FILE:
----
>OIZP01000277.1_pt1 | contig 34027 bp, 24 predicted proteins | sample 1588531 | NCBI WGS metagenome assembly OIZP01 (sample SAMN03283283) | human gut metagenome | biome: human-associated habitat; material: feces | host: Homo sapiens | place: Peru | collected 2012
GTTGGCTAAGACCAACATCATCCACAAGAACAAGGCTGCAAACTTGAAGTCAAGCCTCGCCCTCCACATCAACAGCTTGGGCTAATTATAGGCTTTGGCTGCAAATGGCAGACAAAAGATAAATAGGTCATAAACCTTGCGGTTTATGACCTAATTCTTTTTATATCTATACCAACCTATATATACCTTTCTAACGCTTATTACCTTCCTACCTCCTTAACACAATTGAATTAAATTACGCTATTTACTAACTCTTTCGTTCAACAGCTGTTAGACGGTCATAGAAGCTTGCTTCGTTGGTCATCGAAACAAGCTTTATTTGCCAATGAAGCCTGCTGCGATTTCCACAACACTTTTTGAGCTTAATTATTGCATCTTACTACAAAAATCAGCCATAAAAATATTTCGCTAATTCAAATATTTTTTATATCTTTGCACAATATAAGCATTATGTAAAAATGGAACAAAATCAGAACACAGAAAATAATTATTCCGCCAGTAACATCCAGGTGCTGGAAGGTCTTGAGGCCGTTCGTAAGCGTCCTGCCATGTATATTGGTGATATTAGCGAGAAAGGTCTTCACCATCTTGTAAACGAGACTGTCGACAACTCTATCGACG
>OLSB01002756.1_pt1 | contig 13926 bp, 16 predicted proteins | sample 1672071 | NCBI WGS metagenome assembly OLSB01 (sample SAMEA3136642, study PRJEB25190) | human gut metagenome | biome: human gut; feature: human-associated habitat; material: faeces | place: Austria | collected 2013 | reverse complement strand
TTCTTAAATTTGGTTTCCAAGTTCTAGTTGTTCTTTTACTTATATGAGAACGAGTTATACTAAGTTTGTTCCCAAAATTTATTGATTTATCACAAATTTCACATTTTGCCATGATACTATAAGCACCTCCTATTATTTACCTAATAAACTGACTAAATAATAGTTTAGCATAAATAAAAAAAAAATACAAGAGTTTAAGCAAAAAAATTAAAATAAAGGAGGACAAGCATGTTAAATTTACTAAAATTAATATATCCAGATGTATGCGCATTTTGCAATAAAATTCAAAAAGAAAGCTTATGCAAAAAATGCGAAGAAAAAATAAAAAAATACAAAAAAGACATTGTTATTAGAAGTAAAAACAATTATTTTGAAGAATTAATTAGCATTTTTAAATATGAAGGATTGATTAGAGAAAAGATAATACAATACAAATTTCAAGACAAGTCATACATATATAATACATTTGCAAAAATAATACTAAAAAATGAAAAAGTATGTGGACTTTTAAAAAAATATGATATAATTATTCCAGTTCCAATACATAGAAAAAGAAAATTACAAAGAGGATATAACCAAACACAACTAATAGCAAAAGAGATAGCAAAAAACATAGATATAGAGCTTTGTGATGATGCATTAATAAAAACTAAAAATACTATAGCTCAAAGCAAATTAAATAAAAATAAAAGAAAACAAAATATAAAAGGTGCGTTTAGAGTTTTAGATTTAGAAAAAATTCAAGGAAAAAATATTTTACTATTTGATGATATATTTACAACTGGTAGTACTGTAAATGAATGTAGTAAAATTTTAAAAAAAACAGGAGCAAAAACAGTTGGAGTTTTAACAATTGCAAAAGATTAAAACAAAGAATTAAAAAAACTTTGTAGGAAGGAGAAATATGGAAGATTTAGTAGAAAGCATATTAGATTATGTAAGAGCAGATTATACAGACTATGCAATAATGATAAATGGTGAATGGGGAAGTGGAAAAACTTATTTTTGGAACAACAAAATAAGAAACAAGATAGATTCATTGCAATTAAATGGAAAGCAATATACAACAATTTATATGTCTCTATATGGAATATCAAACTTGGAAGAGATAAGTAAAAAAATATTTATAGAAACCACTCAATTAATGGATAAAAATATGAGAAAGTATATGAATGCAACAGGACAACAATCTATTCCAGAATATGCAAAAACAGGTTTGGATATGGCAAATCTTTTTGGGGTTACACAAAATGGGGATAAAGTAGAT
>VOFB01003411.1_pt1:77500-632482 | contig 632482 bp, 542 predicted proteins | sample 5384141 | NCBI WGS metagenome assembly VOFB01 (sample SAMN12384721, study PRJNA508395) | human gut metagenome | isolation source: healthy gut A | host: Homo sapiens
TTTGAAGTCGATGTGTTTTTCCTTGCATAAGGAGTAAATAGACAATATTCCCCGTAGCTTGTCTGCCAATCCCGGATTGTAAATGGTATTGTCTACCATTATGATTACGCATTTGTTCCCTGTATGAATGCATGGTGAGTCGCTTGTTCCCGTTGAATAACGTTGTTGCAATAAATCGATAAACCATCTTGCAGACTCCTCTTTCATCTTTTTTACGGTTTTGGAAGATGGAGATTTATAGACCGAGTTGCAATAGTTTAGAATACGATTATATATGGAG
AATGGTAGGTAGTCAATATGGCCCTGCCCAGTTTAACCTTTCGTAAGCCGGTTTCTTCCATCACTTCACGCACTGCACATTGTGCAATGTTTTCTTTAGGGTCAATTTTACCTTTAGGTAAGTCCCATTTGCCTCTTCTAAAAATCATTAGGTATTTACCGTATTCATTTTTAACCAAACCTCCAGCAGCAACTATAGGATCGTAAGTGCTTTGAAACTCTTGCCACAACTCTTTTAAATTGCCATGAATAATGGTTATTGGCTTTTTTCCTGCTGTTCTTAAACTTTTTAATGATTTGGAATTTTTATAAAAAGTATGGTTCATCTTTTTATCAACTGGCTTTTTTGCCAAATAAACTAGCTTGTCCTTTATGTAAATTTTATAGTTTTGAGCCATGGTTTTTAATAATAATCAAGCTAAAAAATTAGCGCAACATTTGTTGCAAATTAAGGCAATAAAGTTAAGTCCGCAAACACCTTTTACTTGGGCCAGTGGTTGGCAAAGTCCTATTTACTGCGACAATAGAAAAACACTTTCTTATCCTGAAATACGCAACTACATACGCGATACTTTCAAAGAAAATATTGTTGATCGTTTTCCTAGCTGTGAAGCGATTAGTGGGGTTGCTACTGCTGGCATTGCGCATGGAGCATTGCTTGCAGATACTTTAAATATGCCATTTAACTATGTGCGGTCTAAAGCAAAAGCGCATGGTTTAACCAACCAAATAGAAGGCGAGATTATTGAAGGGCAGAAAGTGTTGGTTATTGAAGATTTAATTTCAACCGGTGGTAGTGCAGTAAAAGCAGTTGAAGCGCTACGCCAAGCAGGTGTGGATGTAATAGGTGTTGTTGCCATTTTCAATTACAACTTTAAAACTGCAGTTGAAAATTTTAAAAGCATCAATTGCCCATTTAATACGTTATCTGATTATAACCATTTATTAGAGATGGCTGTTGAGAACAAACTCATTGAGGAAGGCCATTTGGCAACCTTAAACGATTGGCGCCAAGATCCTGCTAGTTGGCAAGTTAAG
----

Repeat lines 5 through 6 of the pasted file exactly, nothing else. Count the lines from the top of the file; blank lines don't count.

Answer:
>VOFB01003411.1_pt1:77500-632482 | contig 632482 bp, 542 predicted proteins | sample 5384141 | NCBI WGS metagenome assembly VOFB01 (sample SAMN12384721, study PRJNA508395) | human gut metagenome | isolation source: healthy gut A | host: Homo sapiens
TTTGAAGTCGATGTGTTTTTCCTTGCATAAGGAGTAAATAGACAATATTCCCCGTAGCTTGTCTGCCAATCCCGGATTGTAAATGGTATTGTCTACCATTATGATTACGCATTTGTTCCCTGTATGAATGCATGGTGAGTCGCTTGTTCCCGTTGAATAACGTTGTTGCAATAAATCGATAAACCATCTTGCAGACTCCTCTTTCATCTTTTTTACGGTTTTGGAAGATGGAGATTTATAGACCGAGTTGCAATAGTTTAGAATACGATTATATATGGAG